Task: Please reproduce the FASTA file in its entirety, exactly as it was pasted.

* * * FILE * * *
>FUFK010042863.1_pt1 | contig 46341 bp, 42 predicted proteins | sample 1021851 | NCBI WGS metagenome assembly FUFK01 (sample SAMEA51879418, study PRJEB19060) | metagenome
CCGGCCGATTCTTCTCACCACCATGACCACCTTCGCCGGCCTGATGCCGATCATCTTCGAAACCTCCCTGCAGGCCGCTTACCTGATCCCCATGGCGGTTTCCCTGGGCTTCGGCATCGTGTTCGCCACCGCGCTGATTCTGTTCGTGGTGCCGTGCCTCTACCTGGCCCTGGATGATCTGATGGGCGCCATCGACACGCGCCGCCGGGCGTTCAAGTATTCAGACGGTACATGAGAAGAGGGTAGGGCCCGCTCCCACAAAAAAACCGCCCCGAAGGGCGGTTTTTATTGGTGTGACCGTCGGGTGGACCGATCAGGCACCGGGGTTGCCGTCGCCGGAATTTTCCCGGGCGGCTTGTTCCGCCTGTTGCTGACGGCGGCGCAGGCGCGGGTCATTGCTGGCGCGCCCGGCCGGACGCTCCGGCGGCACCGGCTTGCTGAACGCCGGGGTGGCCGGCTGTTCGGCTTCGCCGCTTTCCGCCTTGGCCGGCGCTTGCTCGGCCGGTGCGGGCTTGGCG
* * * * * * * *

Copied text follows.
>FUFK010042863.1_pt1 | contig 46341 bp, 42 predicted proteins | sample 1021851 | NCBI WGS metagenome assembly FUFK01 (sample SAMEA51879418, study PRJEB19060) | metagenome
CCGGCCGATTCTTCTCACCACCATGACCACCTTCGCCGGCCTGATGCCGATCATCTTCGAAACCTCCCTGCAGGCCGCTTACCTGATCCCCATGGCGGTTTCCCTGGGCTTCGGCATCGTGTTCGCCACCGCGCTGATTCTGTTCGTGGTGCCGTGCCTCTACCTGGCCCTGGATGATCTGATGGGCGCCATCGACACGCGCCGCCGGGCGTTCAAGTATTCAGACGGTACATGAGAAGAGGGTAGGGCCCGCTCCCACAAAAAAACCGCCCCGAAGGGCGGTTTTTATTGGTGTGACCGTCGGGTGGACCGATCAGGCACCGGGGTTGCCGTCGCCGGAATTTTCCCGGGCGGCTTGTTCCGCCTGTTGCTGACGGCGGCGCAGGCGCGGGTCATTGCTGGCGCGCCCGGCCGGACGCTCCGGCGGCACCGGCTTGCTGAACGCCGGGGTGGCCGGCTGTTCGGCTTCGCCGCTTTCCGCCTTGGCCGGCGCTTGCTCGGCCGGTGCGGGCTTGGCG